The Smells Of War
War stinks, as we know, but now those madcap experimenters in charge of the Pentagon's Department of Turning Anything and Everything Into Weapons That Eat Taxpayers' Money have come up with several possibilities for making war stinkier yet.
The objective of this multimillion-dollar R & D program is to weaponize stench. We're not talking about the nasty smell of two-day-old road kill or of the gagging power of Overloaded-Porta-Potty-On-A-Hot-Day. Instead, we're talking about both of these combined, with some rotten eggs and hot bear breath thrown in for good measure. The military hopes to extract the essence of these "malodorants," as it calls them, and pack them into canisters that can be fired at armies, unruly crowds, protesters, Democrats, and others whom the military doesn't like.
Among the horrific smells that they've alread bottled are ones labeled "Bathroom Malodor," "Burned Hair," and simply, "Stench Soup." Courageous journalists at the Los Angeles Times sniffed out this story and filed this first hand report: "Bathroom Malodor had a strongly fecal smell, with sharp notes of spoiled eggs and an undertone of rotting rodent." As for Stench Soup, the reporter said, the smell is so foul "that it fills the mind with white noise."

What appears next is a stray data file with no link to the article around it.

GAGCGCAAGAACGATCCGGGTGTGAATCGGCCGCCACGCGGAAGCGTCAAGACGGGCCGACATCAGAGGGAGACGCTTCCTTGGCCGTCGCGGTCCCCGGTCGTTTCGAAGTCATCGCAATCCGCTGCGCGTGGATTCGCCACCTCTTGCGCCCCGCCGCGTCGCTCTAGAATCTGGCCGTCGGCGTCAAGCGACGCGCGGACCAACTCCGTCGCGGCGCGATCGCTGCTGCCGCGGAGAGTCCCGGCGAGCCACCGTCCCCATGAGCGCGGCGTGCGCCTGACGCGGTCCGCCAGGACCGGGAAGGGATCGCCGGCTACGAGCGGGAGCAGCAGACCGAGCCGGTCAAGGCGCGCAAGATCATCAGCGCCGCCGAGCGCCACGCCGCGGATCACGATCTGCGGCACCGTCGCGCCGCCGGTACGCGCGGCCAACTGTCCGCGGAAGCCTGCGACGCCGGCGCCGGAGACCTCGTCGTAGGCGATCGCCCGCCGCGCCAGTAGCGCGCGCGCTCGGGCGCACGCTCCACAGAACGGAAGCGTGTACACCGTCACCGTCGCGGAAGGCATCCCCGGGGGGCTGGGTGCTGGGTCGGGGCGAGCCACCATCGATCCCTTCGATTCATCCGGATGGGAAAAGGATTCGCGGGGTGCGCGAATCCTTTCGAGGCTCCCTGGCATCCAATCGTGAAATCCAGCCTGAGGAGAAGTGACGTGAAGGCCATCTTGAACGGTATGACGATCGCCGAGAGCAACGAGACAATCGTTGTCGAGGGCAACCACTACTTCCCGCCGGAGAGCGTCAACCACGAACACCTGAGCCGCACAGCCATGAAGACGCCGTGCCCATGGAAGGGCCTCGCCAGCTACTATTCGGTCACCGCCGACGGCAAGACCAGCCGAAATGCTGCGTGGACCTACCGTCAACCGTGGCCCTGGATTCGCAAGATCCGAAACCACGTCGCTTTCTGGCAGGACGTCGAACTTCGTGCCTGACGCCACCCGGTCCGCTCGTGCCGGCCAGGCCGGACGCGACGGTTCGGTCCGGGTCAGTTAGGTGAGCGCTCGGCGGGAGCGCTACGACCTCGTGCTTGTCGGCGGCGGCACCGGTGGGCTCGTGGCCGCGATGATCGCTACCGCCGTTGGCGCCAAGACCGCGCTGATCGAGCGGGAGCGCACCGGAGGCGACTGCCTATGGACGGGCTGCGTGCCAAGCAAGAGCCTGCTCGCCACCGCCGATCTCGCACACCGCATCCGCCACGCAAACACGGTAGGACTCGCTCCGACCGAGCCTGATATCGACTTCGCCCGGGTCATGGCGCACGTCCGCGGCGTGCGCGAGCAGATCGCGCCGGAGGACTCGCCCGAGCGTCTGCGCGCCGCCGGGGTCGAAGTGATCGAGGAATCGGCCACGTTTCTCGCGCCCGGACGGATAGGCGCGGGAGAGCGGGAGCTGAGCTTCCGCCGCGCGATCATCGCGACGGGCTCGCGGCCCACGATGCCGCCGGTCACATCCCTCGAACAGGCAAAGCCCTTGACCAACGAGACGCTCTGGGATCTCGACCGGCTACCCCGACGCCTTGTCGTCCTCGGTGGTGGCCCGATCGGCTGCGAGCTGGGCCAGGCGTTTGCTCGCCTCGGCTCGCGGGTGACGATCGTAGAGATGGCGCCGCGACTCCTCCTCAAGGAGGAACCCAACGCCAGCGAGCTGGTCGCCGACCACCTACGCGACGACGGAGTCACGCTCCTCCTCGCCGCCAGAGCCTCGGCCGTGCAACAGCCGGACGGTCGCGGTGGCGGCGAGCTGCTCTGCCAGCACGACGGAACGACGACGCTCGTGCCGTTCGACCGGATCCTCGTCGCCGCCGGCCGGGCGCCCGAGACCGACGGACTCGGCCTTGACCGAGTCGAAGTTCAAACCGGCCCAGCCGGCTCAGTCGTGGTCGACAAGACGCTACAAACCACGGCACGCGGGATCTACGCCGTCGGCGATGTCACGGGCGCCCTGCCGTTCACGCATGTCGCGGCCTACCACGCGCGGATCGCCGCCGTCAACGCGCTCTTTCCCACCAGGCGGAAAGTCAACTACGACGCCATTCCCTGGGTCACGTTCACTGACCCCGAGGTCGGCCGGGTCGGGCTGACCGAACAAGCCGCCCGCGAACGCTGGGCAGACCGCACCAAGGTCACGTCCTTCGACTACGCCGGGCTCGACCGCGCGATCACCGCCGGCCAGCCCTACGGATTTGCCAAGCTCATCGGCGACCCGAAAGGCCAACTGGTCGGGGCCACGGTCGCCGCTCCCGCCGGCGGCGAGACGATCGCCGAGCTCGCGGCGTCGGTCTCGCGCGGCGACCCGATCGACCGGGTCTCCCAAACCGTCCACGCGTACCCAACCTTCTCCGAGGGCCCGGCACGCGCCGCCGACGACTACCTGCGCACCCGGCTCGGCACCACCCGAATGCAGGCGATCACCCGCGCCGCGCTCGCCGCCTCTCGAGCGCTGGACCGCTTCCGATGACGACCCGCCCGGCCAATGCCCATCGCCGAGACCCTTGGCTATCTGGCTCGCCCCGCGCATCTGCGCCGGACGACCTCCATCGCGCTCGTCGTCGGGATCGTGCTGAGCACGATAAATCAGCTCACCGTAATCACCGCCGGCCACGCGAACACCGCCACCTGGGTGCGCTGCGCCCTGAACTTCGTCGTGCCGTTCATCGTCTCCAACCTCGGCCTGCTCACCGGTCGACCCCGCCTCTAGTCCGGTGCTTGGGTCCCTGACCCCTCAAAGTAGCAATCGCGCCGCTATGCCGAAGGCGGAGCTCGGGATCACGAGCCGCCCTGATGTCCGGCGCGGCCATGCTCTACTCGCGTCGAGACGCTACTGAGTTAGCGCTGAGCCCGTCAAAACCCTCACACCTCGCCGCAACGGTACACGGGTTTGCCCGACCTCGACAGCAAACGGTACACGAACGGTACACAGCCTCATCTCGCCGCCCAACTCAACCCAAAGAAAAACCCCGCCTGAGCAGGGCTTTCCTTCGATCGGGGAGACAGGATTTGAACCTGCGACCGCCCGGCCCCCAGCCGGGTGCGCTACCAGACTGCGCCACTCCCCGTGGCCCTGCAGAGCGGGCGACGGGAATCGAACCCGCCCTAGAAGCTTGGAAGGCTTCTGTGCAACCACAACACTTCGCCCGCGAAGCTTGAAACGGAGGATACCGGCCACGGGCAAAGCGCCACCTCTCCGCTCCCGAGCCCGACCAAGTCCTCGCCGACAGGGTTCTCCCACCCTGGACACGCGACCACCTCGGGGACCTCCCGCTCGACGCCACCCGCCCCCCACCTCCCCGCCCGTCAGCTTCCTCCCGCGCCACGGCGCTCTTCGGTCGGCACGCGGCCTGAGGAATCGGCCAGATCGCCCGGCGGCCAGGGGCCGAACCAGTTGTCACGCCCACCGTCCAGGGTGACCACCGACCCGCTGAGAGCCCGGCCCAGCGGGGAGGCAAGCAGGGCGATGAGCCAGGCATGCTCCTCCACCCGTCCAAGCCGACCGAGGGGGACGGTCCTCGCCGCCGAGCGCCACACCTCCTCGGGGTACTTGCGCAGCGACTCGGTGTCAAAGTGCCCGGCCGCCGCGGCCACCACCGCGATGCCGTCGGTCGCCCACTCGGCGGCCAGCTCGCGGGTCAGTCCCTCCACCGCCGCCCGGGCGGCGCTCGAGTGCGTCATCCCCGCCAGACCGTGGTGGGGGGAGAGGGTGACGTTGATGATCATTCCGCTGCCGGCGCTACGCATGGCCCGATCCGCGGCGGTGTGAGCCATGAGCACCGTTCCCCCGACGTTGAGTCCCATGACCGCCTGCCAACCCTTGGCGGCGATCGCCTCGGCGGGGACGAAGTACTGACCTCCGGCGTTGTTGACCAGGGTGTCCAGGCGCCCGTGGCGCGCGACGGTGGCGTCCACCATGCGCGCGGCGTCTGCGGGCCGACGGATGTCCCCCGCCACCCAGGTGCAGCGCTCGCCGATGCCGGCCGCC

Pentagon researchers claim that these "odor weapons" should not be considered as chemical warfare, which is outlawed by international treaty, but as psycholgical warfare. Smells, they note, are powerful triggers of memory and emotions, and repugnant smells not only can cause people to gag and barf, but also to panic and flee. By using smells, they can turn one's own emotions into a weapon of war.
Instead of using disgusting odors, why not spread wonderful scents into the air -- such as a baking pie or a spring garden? This would mellow people out and turn their thoughts away from conflict. Instead of making war, let's stimulate people to make love... or at least a pie.